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AWARDED

Top 100 Podiatry Blog
Sep
24
If you want to wear heels, there's a healthier way to do it

When you wear heels, that throws off the alignment in your foot, that then goes to your ankles, your knees, your hips, your back — your whole skeletal alignment is off, adding extra stress onto the joints, which in turn can cause arthritis over the years.

wearing heels can also cause more acute problems, like stress fractures and neuromas. A neuroma happens when a nerve in the foot gets sandwiched too tightly between bones, growing enlarged and causing pain. And while heels don't actually cause bunions or hammertoes, they can easily make them worse.

The worst part of my heel-wearing experiment wasn't that my feet hurt more than usual. It was that I moved way less than usual.

I love taking walks at lunchtime or post-dinner to stretc...


Sep
10
Review the following factors in order to choose the best shoe

Some people are more prone to toe jam than others

A police officer’s feet endure many stresses, aches and pains associated with prolonged standing and walking as might be seen on a patrol beat, parade duty or traffic accident, as well as the explosive multi-directional bursts of speed required in a suspect foot chase.

Just like athletic shoes, manufacturers have been taking a close look at the demands of public safety, offering a variety of utility shoes and police duty boots in an attempt to make policing a little more comfortable and functional while mitigating acute and chronic lower extremity injuries.

Minimalist and maximalist sound like terms associated with art. In fact, they are associated with a growing trend in footgear t...


Aug
24
What is toe Jam and how to get rid of it?

Some people are more prone to toe jam than others

Although toe jam is common and its causes are nearly unavoidable, certain lifestyles, footwear choices, and medical conditions can make you more likely to find crud between your toes. People who are on their feet for longer periods of time, individuals who have a tendency to sweat more profusely, people who wear shoes that have poor ventilation and breathability, and people who are overweight tend to be more predisposed to developing toe jam between their toes.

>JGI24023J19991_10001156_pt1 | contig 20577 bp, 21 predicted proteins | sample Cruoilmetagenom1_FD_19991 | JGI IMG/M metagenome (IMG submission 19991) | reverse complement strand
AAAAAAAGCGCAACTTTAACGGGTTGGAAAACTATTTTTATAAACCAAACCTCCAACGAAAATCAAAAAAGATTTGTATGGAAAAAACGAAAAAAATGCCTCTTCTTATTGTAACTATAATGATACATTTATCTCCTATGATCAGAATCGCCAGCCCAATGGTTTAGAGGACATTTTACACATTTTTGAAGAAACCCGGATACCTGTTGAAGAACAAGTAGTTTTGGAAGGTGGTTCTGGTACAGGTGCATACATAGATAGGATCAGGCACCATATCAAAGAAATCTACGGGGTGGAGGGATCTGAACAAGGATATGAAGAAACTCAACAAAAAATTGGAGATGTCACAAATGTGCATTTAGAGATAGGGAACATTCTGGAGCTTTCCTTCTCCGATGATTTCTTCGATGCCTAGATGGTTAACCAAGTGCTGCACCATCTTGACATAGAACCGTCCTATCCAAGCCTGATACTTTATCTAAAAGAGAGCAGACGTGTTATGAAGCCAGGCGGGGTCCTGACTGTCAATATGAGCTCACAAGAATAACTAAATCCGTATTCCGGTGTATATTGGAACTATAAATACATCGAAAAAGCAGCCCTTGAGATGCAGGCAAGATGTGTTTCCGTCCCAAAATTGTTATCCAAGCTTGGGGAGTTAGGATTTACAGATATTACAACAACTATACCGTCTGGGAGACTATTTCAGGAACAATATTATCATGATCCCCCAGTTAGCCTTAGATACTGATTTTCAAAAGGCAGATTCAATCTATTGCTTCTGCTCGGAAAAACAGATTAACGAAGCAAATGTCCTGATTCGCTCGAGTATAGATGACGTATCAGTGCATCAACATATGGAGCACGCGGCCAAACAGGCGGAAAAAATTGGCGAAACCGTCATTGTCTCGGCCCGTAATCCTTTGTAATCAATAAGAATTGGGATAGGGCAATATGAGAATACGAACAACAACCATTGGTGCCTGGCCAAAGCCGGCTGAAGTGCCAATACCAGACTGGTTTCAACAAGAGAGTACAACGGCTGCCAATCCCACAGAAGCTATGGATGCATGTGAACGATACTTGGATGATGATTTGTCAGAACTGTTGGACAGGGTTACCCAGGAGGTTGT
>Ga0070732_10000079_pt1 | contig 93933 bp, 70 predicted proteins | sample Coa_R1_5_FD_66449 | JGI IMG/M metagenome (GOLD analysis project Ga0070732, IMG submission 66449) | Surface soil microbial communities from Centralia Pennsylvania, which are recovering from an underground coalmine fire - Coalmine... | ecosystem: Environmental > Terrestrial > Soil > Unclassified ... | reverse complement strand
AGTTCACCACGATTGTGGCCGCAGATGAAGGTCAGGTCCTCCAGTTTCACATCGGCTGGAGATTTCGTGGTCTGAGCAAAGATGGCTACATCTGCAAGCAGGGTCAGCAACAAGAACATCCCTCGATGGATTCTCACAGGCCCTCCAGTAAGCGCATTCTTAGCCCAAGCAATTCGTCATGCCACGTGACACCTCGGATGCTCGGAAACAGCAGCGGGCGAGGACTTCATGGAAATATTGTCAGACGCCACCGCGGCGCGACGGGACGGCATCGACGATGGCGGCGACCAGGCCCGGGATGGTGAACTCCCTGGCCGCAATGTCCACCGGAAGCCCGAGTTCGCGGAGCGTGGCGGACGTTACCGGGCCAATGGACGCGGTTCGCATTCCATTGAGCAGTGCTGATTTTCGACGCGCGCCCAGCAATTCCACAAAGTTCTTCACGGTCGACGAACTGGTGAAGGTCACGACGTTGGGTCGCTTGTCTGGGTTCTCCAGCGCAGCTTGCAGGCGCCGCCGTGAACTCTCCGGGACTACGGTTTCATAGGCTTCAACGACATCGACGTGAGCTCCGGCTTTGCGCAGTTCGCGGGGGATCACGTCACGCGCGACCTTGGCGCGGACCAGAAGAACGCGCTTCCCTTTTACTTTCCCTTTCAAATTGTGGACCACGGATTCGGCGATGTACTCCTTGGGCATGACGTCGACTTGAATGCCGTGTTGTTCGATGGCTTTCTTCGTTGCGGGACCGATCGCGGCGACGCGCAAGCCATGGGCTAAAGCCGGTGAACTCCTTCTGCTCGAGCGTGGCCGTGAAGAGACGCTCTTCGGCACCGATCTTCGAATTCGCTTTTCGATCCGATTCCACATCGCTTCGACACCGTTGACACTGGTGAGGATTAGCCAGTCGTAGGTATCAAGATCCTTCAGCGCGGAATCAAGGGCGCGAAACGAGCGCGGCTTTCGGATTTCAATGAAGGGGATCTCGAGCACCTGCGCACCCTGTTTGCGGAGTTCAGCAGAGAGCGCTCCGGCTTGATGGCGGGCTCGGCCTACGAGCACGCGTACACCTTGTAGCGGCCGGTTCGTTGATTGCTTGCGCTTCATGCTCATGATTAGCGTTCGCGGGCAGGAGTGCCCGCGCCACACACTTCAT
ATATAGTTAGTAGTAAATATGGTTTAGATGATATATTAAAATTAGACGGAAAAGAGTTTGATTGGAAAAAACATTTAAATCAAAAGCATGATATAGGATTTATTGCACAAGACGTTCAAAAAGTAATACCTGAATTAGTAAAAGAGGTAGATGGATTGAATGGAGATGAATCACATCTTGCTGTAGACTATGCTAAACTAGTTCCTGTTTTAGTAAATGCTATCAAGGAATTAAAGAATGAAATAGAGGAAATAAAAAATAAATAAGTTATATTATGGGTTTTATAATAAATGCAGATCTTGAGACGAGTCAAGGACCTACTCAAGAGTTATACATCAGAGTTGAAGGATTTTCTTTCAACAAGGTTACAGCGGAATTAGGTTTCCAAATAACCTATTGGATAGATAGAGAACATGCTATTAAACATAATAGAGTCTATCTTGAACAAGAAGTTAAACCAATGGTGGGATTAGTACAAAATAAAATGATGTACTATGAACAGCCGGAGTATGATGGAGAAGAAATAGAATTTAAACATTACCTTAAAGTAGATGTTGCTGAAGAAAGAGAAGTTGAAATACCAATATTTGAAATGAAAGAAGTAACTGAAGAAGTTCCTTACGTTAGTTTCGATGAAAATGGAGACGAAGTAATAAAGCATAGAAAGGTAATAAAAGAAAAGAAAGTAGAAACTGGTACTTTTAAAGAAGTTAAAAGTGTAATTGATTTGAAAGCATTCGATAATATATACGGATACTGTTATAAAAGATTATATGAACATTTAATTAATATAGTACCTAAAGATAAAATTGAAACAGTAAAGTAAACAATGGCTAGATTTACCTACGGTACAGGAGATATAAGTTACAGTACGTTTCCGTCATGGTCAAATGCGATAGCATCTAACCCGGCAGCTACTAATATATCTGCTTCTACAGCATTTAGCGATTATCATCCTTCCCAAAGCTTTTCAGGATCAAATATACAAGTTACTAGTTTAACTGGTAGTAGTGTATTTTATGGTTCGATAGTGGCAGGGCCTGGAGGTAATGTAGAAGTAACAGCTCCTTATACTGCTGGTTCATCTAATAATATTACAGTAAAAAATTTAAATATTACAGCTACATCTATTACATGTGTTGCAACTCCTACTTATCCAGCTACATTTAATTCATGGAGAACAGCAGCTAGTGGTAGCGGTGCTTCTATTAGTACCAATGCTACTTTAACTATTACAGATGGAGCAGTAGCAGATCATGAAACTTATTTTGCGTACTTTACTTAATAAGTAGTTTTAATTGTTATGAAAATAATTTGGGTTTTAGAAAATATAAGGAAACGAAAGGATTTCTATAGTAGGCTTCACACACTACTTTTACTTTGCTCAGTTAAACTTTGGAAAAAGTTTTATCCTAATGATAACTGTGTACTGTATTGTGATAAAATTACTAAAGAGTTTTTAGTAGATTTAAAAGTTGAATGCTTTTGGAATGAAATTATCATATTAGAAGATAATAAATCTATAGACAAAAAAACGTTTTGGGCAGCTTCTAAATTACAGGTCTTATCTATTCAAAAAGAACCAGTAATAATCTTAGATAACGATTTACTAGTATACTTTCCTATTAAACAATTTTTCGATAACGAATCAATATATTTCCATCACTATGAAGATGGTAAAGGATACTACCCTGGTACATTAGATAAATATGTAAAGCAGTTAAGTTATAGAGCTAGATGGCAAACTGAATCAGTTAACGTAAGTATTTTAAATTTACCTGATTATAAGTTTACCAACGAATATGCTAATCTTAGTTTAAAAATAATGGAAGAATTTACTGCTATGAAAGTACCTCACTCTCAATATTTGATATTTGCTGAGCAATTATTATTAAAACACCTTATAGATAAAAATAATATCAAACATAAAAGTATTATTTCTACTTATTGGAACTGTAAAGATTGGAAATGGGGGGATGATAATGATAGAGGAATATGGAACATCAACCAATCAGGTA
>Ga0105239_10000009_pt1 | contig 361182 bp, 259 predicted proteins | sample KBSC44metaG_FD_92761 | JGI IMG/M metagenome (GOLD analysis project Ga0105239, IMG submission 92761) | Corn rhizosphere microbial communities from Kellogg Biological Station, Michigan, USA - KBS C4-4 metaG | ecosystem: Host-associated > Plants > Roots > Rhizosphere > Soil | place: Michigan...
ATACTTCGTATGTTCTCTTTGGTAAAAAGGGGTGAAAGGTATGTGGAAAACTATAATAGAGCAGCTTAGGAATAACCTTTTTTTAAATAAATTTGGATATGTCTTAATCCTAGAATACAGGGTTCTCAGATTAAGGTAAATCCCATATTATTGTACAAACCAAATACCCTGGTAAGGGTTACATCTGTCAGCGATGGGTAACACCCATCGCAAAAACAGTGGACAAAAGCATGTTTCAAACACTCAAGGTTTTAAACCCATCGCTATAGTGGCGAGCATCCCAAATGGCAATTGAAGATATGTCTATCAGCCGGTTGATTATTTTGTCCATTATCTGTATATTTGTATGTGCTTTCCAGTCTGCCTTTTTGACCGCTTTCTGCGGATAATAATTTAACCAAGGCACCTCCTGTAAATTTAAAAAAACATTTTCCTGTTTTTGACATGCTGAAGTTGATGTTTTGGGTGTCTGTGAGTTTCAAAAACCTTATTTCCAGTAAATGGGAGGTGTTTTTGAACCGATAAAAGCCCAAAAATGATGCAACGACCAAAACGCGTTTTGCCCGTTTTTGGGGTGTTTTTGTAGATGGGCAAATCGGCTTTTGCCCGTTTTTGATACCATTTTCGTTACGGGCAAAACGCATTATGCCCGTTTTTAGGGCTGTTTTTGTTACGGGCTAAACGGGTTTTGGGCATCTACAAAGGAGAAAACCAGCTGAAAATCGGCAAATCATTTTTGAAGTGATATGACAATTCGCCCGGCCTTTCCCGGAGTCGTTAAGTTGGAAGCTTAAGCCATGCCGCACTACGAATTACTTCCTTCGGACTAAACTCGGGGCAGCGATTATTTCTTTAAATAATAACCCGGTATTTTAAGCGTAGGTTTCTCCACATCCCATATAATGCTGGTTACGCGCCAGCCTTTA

which are areas of thickened skin on the feet, can contribute to the development of toe jam. Furthermore, Some skin conditions, such as eczema or psoriasis, are characterized by dry, flaking skin, which can accumulate between the t...


Aug
10
How to avoid and fix Ingrown Toenails?

An ingrown toenail may seem like a minor thing, but they sure hurt!


Jul
19
Things to do when your Toenail Is falling off

While losing a toenail is a common ailment for runners, it can happen to anyone and for a number of reasons. Here's how to make sure the new one arrives in good shape.

If your toenail is about to fall off, you're probably thinking "Help!" in sheer panic and making the same face as the "scream" emoji. But when it comes to losing one of these little guys, it pays to take a chill pill and wait.

Here's everything you need to know about the super-common issue of losing a toenail.

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Jul
10
Do not ignore Diabetic Foot Ulcers

Diabetic foot ulcers can begin in a mundane way. Maybe it’s a new pair of shoes or an extra long walk. Next thing you know, you have a small callus or blister on your foot.

The problem arises when you lose feeling in your feet. If you keep walking instead of stopping or changing shoes, a small sore may turn into a more serious wound. Up to 10 percent of people with diabetes will end up with a foot ulcer.

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How can you prevent foot ulcers?


Jun
29
Tips for your Aching Feet

“Heaven is under our feet as well as over our heads.”

Of course, Thoreau was speaking of the beauty of the natural world all around us, the earthly realm under our feet.

However, it isn’t very heavenly when feet are tired and sore.

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Our feet take a beating every day. Studies and walking app data confirm that the average American walks somewhere between 5,000 and 7,000 steps a day. Five thousand steps is about 2.5 miles and equal to about 912 miles per year. Active folks may be walking 5 to 7 miles a day, upping the yearly total to 2,500 miles or more!


Jun
20
Learn how you can help your Ingrown Toenails

If you have an ingrown toenail, the side border of your toenail — usually your big toe —starts to dig in and irritate the skin. The sharp edge digging into the skin may set a pathway of irritation to inflammation (warmth, redness, swelling) to infection (drainage, pus), all of which cause pain.